“The intention is to keep all residents reassigned out of Escondido South into renewable on campus housing,” VanFossen stated.

In an email to the Daily, Whitney emphasized the willingness and dedication of R&DE to help students find housing in the case of permanent relocation.

“In the event a student prefers not, or is unable, to return to Escondido South, we will work with that student to identify a new housing assignment that meets his or her preferences, including price range,” Whitney said.

While some students in phase two are confident that R&DE will reassign them to permanent on-campus housing, others are not so optimistic.

“I am still skeptical, and maybe this is unjustified, but I feel that given their consideration for us so far, their hedging of their words might suggest that there is not a guarantee that we will end up back on campus,” said Guillaume Riesen, a Ph.D. student living in Escondido South.

“There is already a housing shortage,” Riesen continued. “That is why they are building this, understandably… So I am not totally convinced that everyone who gets moved will end up somewhere on campus that they can afford.”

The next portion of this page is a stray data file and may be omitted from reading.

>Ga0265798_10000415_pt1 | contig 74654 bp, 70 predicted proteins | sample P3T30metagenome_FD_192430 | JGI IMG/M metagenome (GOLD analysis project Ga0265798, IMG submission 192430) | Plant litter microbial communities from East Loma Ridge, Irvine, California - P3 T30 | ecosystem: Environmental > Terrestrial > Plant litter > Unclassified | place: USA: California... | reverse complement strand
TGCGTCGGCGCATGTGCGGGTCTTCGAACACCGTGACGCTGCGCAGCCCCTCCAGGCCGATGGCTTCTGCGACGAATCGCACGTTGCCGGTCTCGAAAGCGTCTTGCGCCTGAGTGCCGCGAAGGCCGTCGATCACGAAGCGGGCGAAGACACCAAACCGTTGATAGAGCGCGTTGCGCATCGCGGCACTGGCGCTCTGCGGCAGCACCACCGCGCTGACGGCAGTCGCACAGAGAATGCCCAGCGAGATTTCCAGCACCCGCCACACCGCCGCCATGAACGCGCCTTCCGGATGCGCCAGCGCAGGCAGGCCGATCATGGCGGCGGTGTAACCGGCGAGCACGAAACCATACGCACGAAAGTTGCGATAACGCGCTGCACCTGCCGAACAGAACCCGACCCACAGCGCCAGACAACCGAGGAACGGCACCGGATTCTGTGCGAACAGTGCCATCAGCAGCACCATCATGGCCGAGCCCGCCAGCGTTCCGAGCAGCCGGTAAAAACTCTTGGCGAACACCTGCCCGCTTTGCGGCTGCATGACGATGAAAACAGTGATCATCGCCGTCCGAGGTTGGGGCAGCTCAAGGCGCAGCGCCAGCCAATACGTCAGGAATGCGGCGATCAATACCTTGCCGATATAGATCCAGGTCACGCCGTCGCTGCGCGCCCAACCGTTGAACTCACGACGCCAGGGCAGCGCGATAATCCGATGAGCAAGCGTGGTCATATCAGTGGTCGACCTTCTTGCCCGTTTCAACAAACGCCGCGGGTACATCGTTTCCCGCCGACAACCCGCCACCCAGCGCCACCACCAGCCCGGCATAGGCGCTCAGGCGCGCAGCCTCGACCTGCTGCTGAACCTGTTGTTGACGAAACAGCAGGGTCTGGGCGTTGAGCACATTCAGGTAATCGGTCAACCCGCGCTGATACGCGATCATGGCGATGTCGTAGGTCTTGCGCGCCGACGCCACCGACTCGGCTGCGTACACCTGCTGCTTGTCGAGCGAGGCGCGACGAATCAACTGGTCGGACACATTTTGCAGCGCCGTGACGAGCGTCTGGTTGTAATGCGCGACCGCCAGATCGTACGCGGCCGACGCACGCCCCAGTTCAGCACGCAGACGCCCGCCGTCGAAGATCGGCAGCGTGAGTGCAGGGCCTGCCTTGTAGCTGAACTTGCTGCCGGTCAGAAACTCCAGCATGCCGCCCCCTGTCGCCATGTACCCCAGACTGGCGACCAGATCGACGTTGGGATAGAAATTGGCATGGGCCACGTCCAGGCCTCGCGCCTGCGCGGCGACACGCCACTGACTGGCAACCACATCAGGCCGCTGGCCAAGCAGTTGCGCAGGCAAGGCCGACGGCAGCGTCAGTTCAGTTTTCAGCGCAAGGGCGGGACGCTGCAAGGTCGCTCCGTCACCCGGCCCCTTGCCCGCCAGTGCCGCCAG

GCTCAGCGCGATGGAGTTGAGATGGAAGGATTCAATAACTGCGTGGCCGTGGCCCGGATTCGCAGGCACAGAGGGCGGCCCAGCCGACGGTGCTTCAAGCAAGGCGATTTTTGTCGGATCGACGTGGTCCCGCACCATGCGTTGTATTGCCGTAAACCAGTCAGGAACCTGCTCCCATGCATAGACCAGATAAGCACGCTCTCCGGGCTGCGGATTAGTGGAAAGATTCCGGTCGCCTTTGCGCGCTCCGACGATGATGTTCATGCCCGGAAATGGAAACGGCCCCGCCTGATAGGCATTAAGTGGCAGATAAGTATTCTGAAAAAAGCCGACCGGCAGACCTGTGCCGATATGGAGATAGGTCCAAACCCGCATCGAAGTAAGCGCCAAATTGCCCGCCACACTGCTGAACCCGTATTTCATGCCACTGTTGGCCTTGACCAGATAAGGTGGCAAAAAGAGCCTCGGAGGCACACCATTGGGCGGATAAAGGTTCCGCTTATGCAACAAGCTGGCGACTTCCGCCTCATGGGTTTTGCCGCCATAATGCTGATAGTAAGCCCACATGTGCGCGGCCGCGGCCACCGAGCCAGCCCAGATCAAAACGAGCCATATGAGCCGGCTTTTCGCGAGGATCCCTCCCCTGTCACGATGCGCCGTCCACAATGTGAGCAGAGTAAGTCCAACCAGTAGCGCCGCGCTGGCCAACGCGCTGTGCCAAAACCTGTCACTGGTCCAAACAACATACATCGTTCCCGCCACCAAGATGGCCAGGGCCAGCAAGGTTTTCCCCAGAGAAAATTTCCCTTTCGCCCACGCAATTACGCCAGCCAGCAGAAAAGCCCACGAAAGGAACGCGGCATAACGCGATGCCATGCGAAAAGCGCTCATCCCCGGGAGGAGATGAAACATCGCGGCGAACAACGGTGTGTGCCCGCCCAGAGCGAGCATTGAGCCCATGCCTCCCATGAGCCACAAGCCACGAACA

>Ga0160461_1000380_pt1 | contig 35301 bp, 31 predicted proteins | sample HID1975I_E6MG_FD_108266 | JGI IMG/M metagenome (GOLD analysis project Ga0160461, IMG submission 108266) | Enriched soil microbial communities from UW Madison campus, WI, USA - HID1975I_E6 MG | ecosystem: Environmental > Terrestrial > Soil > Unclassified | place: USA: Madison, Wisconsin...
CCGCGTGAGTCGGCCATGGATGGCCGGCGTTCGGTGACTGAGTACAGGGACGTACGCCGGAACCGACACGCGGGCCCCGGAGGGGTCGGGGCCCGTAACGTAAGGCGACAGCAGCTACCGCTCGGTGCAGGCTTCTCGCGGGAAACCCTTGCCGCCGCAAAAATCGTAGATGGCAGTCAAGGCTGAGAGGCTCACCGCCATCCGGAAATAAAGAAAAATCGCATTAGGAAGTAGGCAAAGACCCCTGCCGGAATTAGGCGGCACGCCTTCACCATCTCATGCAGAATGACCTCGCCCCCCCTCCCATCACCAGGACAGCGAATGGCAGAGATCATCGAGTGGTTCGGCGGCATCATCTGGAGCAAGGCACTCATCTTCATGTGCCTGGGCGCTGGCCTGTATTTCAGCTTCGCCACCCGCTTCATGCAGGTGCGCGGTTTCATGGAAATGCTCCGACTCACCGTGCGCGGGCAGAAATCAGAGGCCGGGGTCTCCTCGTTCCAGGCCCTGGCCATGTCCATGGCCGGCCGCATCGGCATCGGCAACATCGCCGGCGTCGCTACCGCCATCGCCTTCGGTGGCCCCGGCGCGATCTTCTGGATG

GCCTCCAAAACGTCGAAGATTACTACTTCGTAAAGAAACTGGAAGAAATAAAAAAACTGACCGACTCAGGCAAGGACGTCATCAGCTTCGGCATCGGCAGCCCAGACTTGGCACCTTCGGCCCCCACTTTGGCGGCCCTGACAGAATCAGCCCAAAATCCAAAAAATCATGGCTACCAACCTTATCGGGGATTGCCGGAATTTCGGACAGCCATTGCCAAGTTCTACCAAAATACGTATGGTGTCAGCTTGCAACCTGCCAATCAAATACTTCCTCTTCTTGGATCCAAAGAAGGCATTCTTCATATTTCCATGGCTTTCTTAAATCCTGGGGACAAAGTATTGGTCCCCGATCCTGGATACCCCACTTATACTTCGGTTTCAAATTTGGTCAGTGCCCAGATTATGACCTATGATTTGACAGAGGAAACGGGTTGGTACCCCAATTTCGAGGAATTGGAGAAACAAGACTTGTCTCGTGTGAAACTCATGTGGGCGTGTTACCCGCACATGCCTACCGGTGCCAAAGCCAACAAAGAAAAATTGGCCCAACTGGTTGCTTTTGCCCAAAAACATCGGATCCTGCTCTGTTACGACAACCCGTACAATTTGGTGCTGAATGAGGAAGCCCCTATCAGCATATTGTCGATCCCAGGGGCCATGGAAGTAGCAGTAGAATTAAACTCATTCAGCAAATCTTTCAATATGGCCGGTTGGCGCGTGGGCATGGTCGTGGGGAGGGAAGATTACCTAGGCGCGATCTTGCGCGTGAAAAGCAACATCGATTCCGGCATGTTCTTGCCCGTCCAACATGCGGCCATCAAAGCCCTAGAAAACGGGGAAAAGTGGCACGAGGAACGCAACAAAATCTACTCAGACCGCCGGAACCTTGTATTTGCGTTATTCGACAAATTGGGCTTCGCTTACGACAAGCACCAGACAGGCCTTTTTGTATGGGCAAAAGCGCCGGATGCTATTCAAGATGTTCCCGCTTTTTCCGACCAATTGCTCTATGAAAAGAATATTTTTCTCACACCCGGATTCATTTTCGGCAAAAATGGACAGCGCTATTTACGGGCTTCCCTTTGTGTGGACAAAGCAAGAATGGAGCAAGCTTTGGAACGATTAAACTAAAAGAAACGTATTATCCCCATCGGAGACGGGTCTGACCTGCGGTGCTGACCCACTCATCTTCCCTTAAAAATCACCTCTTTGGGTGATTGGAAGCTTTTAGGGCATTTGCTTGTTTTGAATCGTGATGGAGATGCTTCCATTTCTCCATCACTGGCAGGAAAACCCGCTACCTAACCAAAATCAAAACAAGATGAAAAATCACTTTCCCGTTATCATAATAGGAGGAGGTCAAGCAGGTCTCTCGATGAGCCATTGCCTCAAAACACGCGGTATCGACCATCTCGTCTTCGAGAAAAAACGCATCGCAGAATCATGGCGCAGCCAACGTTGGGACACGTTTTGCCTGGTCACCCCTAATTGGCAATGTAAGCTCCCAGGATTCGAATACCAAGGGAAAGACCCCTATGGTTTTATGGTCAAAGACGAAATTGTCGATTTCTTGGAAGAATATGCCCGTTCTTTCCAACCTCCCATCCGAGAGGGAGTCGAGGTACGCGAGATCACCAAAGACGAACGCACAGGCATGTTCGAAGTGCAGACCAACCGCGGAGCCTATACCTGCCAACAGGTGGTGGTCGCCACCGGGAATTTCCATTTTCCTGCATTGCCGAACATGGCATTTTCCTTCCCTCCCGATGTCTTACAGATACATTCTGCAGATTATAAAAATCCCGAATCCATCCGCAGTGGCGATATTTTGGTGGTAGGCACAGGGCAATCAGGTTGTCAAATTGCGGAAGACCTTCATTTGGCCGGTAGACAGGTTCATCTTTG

In the shorter term, some Escondido South residents are worried about the more immediate issue of temporary housing.

“The problem is that there aren’t any equivalent units,” Hausladen said. “Some people are really worried about not being placed with their roommates, and [for] other people it is very much their home and they have this courtyard and a two story unit. So, maybe you can get into an alternative unit but then maybe you have no windows in your common space and you’ll be paying more.”

Many rooms in Escondido South are triples, meaning that many residents have two roommates. Studio 2 does not have triples. Moreover, housing in Studio 2 is typically more expensive than in Escondido South.

R&DE recognizes these concerns and is working to address them.

“Current roommates will be moved and assigned together in Studio 2, not in the same room but close by… [and] they will continue to pay the same housing rates they currently pay while staying in the studio apartments,” Whitney said.

Some residents of Escondido South are also concerned about the physical changes planned for their living area. They fear that renovations, specifically to the outdoor spaces, will isolate single graduate students by taking away a key shared space.  

The courtyard adjacent to Escondido South will be separated from Studio 1 by shrubbery. R&DE also plans to build a playground in the courtyard.